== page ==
Labor Day marks the end of summer and the return of many special American traditions...children return to school, the football season begins, leaves change color...and Sutton's Place returns from an extended summer hiatus.
The political season is upon us as well. Rather than an occasional commentary every week or two, Sutton's Place will be very active during the next several weeks. So expect to see more frequent observations and opinions (at least through Election Day).
Let's start with a discussion of the relatively obscure Democrat primary for Governor in Rhode Island. Who thought RI's Dem primary would hold a valuable lesson for conservatives?
Check out this op-ed from the Washington Post. It details the candidacy (and victory) of Gina Raimondo who championed an aggressive restructuring of public sector employee union pensions in RI.
You may recall the attempt to recall Governor Scott Walker in Wisconsin, an important campaign which drew our attention. But on the same day that recall attempt failed, there were two very important referendums in California that deserved our attention as well.
Campaign Manager Zachary Werrell orchestrated one of the greatest upsets in political history at the age of 23.
Despite being outspent nearly 40 to 1, Zach’s candidate Dave Brat defeated House Majority Leader Eric Cantor with 56% of the vote in the Republican primary. This was the first time a sitting House Majority Leader has been defeated since the position was created in 1899.
His success is thanks to an overwhelming grassroots campaign and effective political activists.
“It wasn’t some establishment machine kind of political campaign, but it was the people doing it,” he said.
Zach credits most of the techniques he used to pull off this upset to his Leadership Institute training.
“There is nothing like baptism through fire to fully appreciate...
At only 23 years old, Jennifer Sullivan just won her election and became the youngest woman ever elected to the Florida legislature. Jennifer’s fresh face will join the Florida House of Representatives in January.
Last week, Jennifer won the Florida House District 31 seat, despite being criticized and outspent by the opposition. Opponents ran ads critiquing her for being “too young” and “lacking experience.” She also recalls being outspent by 2-1 or 3-1 depending on the candidate, but that wasn’t enough to stop Jennifer Sullivan.
“Part of that was really just putting myself out there, and doing the hard work of making those cold calls, being willing to sit down and call people to ask for money,” Jennifer said.
Jennifer was motivated to run for office because she couldn’t sit back and watch the country fall apart any longer.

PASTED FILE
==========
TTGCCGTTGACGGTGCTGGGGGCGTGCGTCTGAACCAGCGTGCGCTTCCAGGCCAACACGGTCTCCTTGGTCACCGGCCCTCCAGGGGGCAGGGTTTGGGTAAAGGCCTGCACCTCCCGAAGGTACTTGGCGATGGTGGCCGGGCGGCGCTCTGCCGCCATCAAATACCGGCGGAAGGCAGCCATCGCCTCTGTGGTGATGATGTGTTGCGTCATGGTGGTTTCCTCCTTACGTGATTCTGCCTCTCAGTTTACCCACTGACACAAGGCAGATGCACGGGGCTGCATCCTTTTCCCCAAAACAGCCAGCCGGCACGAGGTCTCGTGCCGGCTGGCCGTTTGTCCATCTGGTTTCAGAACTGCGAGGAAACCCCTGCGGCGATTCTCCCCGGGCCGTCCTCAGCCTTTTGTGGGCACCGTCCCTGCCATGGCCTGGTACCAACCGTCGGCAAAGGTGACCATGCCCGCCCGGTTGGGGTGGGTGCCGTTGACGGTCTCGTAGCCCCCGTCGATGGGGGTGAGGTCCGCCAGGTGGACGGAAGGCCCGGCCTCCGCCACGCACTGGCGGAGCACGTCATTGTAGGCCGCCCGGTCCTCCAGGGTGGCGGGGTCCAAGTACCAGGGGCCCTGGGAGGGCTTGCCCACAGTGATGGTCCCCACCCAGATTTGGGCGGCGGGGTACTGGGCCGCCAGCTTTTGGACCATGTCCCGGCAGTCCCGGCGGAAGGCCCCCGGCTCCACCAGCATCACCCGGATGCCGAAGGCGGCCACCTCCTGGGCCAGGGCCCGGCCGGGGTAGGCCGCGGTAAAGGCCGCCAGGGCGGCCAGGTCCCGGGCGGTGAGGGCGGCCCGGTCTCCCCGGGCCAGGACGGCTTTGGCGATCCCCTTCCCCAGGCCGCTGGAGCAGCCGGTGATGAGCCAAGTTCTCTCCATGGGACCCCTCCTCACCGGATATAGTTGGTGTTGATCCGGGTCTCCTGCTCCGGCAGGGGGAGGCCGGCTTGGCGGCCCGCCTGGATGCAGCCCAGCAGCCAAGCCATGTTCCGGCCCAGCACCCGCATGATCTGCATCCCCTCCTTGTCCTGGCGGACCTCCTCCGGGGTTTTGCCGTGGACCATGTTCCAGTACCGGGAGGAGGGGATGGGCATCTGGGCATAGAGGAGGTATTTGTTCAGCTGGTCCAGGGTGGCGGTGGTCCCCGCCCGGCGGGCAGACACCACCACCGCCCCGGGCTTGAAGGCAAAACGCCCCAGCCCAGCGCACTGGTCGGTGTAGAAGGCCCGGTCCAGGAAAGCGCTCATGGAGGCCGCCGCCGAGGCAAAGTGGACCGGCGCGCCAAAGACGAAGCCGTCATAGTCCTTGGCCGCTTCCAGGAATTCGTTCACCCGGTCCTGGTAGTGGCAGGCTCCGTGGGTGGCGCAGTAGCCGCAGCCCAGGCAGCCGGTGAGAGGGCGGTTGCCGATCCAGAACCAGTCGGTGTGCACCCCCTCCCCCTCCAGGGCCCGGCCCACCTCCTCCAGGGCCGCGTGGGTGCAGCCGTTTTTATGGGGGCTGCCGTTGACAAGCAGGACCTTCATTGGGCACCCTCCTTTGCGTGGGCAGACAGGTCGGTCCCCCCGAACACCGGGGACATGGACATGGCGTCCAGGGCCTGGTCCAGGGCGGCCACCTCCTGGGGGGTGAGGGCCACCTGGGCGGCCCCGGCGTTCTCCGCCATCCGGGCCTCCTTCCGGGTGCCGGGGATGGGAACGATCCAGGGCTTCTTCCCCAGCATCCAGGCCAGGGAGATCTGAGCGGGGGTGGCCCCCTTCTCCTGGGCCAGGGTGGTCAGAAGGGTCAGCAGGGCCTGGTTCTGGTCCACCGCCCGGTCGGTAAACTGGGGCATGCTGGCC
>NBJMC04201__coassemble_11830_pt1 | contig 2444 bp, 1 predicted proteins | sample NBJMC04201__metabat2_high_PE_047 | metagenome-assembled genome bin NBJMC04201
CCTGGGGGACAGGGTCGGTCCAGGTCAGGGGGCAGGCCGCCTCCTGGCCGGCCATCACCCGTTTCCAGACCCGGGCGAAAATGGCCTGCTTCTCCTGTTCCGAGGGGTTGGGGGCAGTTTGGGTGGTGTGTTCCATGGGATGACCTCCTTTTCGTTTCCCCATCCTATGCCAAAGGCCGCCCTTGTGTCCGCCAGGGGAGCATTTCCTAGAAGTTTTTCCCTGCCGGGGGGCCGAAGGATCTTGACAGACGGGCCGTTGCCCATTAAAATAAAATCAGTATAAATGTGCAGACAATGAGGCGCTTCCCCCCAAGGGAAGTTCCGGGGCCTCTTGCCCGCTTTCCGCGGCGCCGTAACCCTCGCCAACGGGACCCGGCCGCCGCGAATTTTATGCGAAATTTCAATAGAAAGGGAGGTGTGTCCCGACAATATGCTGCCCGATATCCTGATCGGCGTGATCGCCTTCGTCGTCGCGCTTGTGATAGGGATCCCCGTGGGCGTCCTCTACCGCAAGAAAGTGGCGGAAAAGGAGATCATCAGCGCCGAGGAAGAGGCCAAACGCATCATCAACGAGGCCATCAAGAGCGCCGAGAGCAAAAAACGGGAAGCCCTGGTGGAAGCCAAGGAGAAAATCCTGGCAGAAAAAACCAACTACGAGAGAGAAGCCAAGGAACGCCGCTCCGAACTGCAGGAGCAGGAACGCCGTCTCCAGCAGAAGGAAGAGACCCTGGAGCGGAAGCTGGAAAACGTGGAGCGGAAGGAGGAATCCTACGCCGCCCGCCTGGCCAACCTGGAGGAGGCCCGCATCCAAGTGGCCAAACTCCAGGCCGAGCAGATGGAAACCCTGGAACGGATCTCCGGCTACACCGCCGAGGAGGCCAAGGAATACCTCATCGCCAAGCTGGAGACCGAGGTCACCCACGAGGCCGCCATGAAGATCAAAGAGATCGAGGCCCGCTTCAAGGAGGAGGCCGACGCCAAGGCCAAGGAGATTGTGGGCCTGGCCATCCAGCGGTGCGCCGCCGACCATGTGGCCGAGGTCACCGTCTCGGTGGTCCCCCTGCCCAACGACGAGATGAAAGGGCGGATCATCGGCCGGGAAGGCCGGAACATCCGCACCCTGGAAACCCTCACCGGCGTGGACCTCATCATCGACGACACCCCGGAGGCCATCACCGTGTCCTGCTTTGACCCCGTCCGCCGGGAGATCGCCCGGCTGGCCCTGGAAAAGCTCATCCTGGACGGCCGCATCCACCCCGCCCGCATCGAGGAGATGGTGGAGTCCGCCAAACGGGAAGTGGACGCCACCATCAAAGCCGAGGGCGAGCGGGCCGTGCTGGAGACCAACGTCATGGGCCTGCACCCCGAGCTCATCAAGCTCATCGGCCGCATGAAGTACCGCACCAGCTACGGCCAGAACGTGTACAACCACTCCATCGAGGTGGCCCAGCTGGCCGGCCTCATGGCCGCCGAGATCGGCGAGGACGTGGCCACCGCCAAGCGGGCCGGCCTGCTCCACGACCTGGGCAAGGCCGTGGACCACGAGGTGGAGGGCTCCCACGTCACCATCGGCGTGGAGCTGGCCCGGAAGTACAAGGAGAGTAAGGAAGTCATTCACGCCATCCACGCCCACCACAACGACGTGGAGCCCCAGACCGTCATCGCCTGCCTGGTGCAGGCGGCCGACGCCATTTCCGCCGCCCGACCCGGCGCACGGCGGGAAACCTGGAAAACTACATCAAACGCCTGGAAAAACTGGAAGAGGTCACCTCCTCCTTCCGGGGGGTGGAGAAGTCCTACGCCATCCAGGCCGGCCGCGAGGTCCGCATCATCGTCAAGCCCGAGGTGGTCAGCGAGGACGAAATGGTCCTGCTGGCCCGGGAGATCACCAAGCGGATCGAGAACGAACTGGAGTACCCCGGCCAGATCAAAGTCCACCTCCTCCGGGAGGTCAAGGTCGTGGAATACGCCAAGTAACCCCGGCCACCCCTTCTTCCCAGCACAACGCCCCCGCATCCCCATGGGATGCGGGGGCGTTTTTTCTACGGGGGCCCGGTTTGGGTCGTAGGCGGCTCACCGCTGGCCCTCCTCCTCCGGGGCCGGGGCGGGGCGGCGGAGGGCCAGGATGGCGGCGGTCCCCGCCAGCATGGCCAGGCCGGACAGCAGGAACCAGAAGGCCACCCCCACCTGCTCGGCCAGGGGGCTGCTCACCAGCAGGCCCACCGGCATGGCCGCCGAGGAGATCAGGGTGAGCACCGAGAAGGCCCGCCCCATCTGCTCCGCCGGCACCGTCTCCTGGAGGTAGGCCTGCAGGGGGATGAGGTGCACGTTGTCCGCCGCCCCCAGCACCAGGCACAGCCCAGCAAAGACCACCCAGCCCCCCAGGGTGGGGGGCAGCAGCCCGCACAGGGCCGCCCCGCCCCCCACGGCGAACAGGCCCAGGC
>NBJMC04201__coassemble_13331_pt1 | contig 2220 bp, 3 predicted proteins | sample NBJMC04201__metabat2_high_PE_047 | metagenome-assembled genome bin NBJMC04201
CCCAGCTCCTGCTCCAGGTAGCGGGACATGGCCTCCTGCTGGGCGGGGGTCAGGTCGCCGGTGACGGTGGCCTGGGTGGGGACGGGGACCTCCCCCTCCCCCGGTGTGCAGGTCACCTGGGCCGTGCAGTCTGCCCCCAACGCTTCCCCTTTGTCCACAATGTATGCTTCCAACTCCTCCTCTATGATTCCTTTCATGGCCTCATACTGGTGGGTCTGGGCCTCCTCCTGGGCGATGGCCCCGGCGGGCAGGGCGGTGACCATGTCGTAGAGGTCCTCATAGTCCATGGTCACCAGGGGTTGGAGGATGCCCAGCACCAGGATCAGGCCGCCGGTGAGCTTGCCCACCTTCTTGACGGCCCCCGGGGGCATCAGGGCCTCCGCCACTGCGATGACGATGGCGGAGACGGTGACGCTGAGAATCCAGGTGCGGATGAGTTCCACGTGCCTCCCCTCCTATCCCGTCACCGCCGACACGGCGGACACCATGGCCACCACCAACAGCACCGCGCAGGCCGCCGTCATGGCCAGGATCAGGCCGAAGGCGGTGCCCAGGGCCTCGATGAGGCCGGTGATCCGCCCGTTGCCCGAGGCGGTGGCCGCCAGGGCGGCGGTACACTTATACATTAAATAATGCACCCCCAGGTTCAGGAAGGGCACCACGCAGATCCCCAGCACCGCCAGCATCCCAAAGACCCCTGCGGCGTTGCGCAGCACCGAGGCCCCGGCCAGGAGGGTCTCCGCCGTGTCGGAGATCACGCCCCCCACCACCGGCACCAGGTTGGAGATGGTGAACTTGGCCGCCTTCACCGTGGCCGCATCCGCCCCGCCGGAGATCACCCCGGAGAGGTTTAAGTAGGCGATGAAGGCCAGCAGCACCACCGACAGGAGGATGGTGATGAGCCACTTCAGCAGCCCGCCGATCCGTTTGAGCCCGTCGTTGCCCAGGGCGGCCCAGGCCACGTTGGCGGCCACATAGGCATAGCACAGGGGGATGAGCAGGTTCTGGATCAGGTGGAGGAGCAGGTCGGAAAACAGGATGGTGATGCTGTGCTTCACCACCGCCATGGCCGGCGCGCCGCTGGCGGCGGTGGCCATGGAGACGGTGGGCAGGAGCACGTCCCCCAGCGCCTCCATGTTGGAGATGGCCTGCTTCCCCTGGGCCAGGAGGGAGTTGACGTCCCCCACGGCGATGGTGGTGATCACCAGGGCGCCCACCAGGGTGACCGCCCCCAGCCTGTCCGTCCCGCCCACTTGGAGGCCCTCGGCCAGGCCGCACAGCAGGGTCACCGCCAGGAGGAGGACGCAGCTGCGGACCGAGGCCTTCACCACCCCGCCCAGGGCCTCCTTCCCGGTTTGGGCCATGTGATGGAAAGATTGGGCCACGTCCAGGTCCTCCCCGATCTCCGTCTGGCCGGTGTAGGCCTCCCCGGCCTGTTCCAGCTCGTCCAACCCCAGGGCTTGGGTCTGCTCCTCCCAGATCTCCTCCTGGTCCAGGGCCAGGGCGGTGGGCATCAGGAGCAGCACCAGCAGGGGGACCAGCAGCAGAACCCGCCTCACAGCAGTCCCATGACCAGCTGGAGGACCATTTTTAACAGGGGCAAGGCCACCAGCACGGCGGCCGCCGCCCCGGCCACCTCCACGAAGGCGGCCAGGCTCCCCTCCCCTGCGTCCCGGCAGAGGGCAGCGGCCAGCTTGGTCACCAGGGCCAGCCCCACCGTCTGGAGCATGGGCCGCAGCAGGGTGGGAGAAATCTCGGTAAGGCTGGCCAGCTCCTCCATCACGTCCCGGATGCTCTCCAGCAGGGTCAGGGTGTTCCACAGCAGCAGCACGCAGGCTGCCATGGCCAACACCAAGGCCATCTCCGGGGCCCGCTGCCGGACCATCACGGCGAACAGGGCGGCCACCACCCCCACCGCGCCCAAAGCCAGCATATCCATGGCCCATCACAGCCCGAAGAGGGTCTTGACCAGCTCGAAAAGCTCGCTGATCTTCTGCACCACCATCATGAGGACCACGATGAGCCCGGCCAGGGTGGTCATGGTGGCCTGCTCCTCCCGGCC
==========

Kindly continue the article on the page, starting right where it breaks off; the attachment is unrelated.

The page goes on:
Just a few years ago, Elliot Echols was an economics student at Berry College in his home state of Georgia, and now he is the RNC National Youth Director.
Elliot’s advice to other hardworking young conservatives aspiring to make a difference is surprisingly simple.
“The best way to get a job in politics is to show up,” he said. “Go to your local county meetings, join conservative groups and volunteer. People notice those who work hard and are selfless. I was able to get my job here at the RNC by showing up and letting my previous work speak for itself.”
"My advice to emerging leaders is to stay true to your values. Make honesty and integrity a priority in everything you do," said Nate Morris of Rubicon Global.
Nate, co-founder of Rubicon Global and trusted friend of Sen. Rand Paul (KY), has proven himself a strong leader in the private sector as well as the conservative movement.
Nate was one of former President George W. Bush’s youngest fundraisers.
“Make a start. It can be daunting, but everyone can make a difference,” Live Action Founder and President Lila Rose said.
As a freshman in college at the University of California Los Angeles, Lila recognized the lack of knowledge of abortion, the “greatest human rights injustice of our time.”
At 15, she decided to do something about it. So, she started the group Live Action.
Check out what our friends at AEI are working on:
The American Enterprises Institute’s new Pursuit of Happiness project explores the meaning of happiness, how to pursue it as individuals, and how government policies can promote it. With speeches by AEI president Arthur Brooks, columnist Megan McArdle, and AEI scholar Robert Doar, the Pursuit of Happiness project lays out a conservative vision of social justice in which the government creates an environment where all individuals have the opportunity to seek happiness.
Tim Carney, senior political columnist at the Washington Examiner and visiting fellow at the American Enterprise Institute (AEI), joined the Leadership Institute and 129 guests earlier this week for LI’s monthly Wednesday Wake-Up Club Breakfast.
“I’m a believer that impacts are made outside the partisan process,” said Troy Lanigan, president of the Canadian Taxpayers Federation and vice chair of the World Taxpayers Association.
Troy is an influential figure on both a national and international stage. Like many others in the conservative movement, he claims humble beginnings at the Leadership Institute.
Troy has been naturally inclined toward politics since he was young.
Two weeks ago we talked about why storytelling matters (because it’s how you convince people). This week, we talked about how to tell stories.
Beyond the simple tactics like listening to other stories, watching performers, and practicing your story out loud, we borrowed, from Made to Stick, this list. These seven story archetypes are a gut check: if your story fits an archetype, you’ve found a potential winner.